The ongoing debate amid the COVID-19 pandemic is whether real estate should be classified as life sustaining. Under the order by Gov. Tom Wolf, all non-life sustaining businesses in Pennsylvania were asked to close their physical locations as of 8 p.m. on March 19 to slow the spread of COVID-19. Hospitals, pharmacies, grocery stores, medical facilities, government services and banking/financial services were deemed life sustaining in this crisis and are able to continue to operate. Real estate services were not categorized as life sustaining.
“During this crisis, the governor’s order is clear that Realtors® can only do business if they can conduct it from their home. That means you shouldn’t be leaving your house to do any type of business activities. You can, however, contact clients via telephone or electronically. You could still take listings and offers, but you can’t go through a house –even if it’s vacant– to take photos or a video,” said PAR President William Festa. “If you’ve got someone who wants to tour homes you cannot do that as that’s not life sustaining in today’s pandemic environment per the governor’s order.”
“We’re fielding an incredible number of calls, emails and texts from Realtors® across the commonwealth, looking for guidance,” Festa added. “And the association continues to request further clarification from Gov. Wolf’s office, the Department of Community and Economic Development and our legislators.”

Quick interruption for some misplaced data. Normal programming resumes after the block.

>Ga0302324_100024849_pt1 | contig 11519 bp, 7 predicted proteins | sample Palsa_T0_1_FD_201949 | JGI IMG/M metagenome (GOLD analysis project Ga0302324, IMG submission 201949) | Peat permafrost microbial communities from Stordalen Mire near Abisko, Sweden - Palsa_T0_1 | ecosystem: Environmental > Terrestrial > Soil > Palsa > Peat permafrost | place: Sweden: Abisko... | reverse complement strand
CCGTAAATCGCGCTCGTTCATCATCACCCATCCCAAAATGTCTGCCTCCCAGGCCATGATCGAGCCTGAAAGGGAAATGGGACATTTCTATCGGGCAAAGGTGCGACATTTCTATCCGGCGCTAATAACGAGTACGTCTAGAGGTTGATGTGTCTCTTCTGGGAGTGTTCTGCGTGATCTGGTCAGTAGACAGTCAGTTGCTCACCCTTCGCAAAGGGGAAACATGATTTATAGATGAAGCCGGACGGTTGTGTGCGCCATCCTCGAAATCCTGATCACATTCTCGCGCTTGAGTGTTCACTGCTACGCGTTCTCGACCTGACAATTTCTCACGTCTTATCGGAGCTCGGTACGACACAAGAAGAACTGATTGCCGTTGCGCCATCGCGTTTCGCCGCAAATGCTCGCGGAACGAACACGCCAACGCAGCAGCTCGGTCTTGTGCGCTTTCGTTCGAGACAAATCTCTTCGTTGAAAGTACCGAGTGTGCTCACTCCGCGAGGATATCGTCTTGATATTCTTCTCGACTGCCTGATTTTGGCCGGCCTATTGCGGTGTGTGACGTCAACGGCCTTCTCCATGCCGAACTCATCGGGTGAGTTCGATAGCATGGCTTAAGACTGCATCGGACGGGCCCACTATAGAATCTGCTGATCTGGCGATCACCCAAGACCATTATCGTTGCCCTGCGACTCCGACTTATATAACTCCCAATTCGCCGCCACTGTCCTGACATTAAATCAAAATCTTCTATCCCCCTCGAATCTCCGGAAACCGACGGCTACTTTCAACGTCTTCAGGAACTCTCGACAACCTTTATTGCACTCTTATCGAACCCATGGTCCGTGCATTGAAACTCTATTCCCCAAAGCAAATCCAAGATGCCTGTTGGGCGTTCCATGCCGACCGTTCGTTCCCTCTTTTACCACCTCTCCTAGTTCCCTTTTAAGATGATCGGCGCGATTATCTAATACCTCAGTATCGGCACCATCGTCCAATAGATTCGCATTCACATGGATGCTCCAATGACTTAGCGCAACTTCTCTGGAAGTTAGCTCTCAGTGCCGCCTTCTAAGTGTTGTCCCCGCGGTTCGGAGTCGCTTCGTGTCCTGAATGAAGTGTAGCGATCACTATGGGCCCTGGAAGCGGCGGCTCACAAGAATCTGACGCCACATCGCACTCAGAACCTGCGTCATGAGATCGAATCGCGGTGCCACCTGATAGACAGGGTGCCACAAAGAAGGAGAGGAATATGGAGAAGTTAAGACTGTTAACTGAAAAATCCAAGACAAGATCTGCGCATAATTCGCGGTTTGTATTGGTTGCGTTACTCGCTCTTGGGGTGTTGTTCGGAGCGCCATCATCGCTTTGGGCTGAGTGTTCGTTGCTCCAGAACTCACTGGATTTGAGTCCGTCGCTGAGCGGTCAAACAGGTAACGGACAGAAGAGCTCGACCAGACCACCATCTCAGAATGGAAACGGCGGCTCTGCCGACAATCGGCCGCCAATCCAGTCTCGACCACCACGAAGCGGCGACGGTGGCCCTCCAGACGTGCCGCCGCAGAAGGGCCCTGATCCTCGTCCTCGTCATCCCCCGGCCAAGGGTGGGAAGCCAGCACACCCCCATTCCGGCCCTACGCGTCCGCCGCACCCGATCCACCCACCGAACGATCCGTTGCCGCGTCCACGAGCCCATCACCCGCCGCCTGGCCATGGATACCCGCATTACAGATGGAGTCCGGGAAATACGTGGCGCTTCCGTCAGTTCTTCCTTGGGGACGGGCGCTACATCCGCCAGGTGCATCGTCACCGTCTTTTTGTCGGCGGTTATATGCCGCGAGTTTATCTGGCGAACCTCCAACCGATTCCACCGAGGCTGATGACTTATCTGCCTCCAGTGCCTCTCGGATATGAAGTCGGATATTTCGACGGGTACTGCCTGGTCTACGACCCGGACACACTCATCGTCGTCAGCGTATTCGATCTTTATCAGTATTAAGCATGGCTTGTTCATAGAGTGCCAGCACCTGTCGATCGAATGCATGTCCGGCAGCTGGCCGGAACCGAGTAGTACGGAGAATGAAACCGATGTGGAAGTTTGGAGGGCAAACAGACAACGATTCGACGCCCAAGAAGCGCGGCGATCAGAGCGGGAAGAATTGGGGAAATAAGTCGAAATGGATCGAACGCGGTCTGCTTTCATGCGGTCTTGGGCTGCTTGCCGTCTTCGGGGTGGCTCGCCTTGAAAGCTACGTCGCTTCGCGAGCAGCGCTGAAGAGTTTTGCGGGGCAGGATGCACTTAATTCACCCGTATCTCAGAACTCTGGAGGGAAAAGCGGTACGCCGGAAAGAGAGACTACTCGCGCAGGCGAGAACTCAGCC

The governor’s office has received more than 15,000 requests for waivers and has reviewed less than half of them. And without a public database of waiver requests and responses, there are no specifics available on why one company may have been granted a waiver and one has not.
In the meantime, PAR leaders are telling Realtors® to follow the governor’s orders to cease doing in-person business.
“That means you can’t be going on in-person showings, going through people’s homes or taking clients through homes,” said Chris Raad, PAR’s president-elect. “The governor’s order asks people to be responsible and avoid person-to-person contact unless it’s for your daily life-sustaining needs, like groceries or medications.”
Realtors® frustrated that they are following the governor’s restrictions, only to find other brokers are trying to usurp their clients, continue to contact PAR and vent the issues on social media. “This type of behavior could be a violation of Article 16 of NAR’s Code of Ethics, which prohibits Realtors® from interfering with existing, exclusive relationships with another Realtors®’ clients to get their business,” said PAR First Vice President Chris Beadling. “You can’t decide not to follow the Code of Ethics because this situation seems like an opportunity for you to gain some more business. Realtors® need to follow the Code in every situation.”
“These are unprecedented times,” said PAR Treasurer Al Perry. “We’ve heard from a great many Realtors®, who are acting in the best interests of their community by staying home and trying to avoid personal contact, only to see others boasting that they’re continuing to operate their business as usual. We’re explaining that the governor’s order requires all Pennsylvania Realtors® to stay at home and do the business they can virtually.”
“There are some agents that have tried many ‘creative ways’ to work around the clear language of the governor’s order and still attempt to do business as usual. Don’t. Consider what would happen if your client or someone else involved would become ill. This is certainly not acting in the best interests of your client,” said Bill McFalls Jr., PAR’s 2019 president.
Enforcement of the order began at 8 a.m. Monday, March 23 and will be handled by the Pennsylvania State Police along with other state and local authorities.
For the most up-to-date information, be sure to continue to visit PARealtors.org/coronavirus for answers to the most pressing questions.